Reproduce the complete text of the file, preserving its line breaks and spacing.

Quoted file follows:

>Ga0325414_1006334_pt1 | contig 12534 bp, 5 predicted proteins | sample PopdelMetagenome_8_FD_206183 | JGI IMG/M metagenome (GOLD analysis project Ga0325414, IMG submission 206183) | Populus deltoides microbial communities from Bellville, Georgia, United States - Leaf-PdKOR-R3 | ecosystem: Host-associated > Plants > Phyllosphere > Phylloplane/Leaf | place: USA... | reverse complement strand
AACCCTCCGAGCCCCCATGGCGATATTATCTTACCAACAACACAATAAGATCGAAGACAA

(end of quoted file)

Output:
>Ga0325414_1006334_pt1 | contig 12534 bp, 5 predicted proteins | sample PopdelMetagenome_8_FD_206183 | JGI IMG/M metagenome (GOLD analysis project Ga0325414, IMG submission 206183) | Populus deltoides microbial communities from Bellville, Georgia, United States - Leaf-PdKOR-R3 | ecosystem: Host-associated > Plants > Phyllosphere > Phylloplane/Leaf | place: USA... | reverse complement strand
AACCCTCCGAGCCCCCATGGCGATATTATCTTACCAACAACACAATAAGATCGAAGACAA